Sword and sorcery doesn’t really have to worry about physics too much, but because of its inherent grittiness, there are other factors to consider. For example, fictional monsters need to be grounded in reality if they’re to seem believable, and if you’re describing a centaur as it runs and you haven’t done your research, you can bet that a keen horseman somewhere will spot it.

The same holds true during combat. The author needs to get every single thrust and parry just right, but they also need to have a working knowledge of tactics and first aid. If a hero’s wound becomes infected, we need to see the consequences as they struggle to deal with it. It might not always be pleasant to write or to read about, but it’s real.  


Space Operas and Fantasy

Let’s take a moment here to talk about space operas, the subcategory of science fiction that deals with more complex political themes and the relationships between characters just as much as it deals with science fiction itself.

Perhaps the most famous example of the space opera is Frank Herbert’s Dune, a novel which is still growing in influence all these years later. I actually have a tattoo that reads “Fear is the mind-killer”, a quote from the Fear litany. Dune has been a major inspiration on everything from Star Wars to George R. R. Martin’s A Game of Thrones, and that alone is a great indication of the genre’s crossover appeal.

Sword and sorcery rarely has the same high politics, but it does still have the same focus on interpersonal relationships. In fact, our heroes can rarely go it alone, and they’ll typically have to rely on an ever-evolving cast of supporting characters, as well as their wits and diplomacy skills. The best sword and sorcery heroes often rely on their swords as a backup plan instead of immediately reaching for a blade as the solution to every situation.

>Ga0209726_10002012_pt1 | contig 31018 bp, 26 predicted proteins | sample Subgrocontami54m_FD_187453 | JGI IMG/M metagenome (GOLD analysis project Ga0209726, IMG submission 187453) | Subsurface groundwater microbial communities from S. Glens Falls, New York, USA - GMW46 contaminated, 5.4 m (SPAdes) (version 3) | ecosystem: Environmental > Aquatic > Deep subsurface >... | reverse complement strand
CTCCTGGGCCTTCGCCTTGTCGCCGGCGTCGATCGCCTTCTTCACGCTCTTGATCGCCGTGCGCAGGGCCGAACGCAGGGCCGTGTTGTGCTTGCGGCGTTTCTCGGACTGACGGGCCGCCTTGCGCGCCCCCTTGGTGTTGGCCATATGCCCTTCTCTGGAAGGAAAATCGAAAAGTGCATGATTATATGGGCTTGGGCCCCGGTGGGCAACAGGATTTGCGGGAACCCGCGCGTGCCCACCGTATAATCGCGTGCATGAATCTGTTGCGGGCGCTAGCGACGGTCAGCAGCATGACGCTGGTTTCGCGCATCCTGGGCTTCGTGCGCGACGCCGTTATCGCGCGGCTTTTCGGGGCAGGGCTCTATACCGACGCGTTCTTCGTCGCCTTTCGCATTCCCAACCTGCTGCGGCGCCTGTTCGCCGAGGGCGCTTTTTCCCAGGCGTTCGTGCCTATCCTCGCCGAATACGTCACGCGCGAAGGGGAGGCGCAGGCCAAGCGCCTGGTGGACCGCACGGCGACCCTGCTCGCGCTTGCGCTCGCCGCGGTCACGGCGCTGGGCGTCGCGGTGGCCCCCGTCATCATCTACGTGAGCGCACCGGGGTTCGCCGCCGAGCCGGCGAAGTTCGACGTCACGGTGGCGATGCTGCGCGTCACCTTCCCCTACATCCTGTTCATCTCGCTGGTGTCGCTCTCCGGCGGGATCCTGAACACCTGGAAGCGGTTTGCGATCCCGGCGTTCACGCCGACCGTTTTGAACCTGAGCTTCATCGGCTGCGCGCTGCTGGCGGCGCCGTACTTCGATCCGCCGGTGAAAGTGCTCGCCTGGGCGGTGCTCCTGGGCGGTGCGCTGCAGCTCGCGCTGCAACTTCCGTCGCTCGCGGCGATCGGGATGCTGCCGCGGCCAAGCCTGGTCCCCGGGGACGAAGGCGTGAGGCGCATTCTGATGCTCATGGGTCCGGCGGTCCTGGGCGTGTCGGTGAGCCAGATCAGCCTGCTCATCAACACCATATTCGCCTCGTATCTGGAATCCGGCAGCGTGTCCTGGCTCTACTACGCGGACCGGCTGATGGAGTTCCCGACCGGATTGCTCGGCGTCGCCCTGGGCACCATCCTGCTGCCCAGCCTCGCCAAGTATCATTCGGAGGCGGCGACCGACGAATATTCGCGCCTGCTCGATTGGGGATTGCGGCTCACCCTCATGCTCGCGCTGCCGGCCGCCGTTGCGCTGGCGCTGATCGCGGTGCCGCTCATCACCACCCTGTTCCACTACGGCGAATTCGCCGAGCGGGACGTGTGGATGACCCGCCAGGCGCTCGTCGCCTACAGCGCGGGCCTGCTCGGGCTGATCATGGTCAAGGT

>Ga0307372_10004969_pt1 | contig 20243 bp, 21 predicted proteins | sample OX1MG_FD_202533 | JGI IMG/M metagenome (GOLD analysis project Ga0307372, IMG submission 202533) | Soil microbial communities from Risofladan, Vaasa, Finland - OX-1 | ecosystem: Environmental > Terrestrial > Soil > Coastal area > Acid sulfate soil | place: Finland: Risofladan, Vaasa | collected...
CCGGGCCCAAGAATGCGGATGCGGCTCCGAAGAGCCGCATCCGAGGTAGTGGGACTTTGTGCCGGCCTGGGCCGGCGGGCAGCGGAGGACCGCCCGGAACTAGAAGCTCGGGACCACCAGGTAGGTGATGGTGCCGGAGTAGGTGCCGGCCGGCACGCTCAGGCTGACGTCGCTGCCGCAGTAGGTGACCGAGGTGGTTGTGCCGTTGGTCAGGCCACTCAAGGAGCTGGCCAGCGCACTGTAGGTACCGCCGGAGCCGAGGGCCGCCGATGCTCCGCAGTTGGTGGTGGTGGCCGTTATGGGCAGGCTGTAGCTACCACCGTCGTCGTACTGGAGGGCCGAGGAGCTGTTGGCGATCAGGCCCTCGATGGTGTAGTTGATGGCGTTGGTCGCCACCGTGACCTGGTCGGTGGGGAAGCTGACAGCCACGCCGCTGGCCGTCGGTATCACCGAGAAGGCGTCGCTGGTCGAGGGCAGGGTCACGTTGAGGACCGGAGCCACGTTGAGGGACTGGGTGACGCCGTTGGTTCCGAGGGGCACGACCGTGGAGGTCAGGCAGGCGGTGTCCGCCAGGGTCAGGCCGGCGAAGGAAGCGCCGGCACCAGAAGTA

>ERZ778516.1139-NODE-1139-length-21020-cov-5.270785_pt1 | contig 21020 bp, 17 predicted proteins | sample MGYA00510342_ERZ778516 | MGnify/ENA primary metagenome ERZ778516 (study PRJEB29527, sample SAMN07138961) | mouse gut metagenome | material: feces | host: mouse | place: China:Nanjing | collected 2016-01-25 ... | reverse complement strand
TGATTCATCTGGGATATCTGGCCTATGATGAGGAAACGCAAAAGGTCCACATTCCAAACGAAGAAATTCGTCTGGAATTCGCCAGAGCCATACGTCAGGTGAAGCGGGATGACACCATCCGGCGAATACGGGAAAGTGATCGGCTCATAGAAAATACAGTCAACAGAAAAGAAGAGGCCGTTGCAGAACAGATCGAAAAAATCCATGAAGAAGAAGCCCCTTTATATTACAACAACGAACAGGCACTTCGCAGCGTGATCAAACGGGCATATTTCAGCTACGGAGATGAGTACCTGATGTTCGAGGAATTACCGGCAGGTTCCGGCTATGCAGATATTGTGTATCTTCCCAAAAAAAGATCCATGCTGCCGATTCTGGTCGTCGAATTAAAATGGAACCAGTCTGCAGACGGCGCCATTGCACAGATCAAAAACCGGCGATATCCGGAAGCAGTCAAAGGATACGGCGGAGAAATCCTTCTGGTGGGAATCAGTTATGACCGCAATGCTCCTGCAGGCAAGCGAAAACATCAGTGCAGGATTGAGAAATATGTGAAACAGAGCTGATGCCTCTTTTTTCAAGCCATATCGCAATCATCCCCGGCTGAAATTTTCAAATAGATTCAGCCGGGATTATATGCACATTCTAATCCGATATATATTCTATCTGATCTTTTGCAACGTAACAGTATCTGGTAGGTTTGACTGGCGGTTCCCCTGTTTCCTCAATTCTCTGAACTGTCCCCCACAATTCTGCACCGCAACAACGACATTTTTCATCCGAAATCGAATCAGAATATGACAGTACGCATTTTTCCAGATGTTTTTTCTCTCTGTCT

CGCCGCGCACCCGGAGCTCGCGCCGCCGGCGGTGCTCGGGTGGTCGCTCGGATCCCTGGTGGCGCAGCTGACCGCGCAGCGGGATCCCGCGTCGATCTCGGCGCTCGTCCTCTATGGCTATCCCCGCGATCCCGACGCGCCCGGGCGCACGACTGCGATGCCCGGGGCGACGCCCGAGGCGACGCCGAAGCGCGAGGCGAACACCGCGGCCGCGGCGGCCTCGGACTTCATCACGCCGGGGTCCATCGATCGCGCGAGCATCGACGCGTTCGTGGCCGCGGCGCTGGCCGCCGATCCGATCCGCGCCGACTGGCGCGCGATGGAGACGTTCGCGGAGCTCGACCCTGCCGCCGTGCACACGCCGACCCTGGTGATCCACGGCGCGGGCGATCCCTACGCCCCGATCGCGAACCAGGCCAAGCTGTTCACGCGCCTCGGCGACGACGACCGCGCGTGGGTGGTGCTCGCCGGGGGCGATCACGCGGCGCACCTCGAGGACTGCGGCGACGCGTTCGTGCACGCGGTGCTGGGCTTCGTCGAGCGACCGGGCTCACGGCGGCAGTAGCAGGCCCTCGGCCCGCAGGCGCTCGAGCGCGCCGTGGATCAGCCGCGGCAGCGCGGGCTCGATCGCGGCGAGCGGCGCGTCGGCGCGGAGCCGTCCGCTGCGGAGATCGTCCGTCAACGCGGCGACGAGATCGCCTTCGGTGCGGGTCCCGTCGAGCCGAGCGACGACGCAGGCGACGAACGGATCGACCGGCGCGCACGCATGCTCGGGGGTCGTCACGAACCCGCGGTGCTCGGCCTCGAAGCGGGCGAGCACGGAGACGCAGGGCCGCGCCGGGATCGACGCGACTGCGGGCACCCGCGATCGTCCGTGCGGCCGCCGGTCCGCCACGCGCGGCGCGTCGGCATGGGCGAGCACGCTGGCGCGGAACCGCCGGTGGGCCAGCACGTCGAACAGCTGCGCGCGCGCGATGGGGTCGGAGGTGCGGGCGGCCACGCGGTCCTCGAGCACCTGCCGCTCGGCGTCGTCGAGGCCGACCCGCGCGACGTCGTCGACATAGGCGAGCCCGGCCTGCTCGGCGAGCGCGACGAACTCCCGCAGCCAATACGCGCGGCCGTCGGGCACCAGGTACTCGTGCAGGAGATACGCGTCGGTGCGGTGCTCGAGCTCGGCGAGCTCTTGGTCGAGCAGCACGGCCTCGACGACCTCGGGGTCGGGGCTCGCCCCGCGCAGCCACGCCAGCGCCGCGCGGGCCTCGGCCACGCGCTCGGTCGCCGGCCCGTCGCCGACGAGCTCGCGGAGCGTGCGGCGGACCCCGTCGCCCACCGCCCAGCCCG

If space operas are the science fiction equivalent of epic fantasy, steampunk is the science fiction equivalent or sword and sorcery. And there’s a good reason why the two of them evolved hand-in-hand: pulp.



Pulp magazines were a phenomenon of the early 20th century that were the time period’s equivalent to blogs and fanzines. Typically printed in cheap paper (hence the name), pulp books and magazines were designed to be as widely available as possible, cutting down on production costs to pass those savings on to the reader.

Arguably the largest and most iconic pulp brand was the long-running magazine Weird Tales, which was the first to publish H. P. Lovecraft’s Cthulhu stories. Lovecraft himself was occasionally known to blur the boundaries between fantasy and science fiction, although he can hardly be credited as a traditional sword and sorcery writer. The first issue of Weird Tales was published in early 1922 and the magazine has been published on and off ever since, depending upon various licensing agreements.

Our very own Robert E. Howard was also a regular contributor, and his Conan and Kull stories have been true icons within the genre. It’s almost impossible to overstate the importance that Weird Tales has had within the development of both sword and sorcery and science fiction. It’s quite a remarkable achievement, considering that it’s believed that the magazine never exceeded a circulation of 50,000 copies.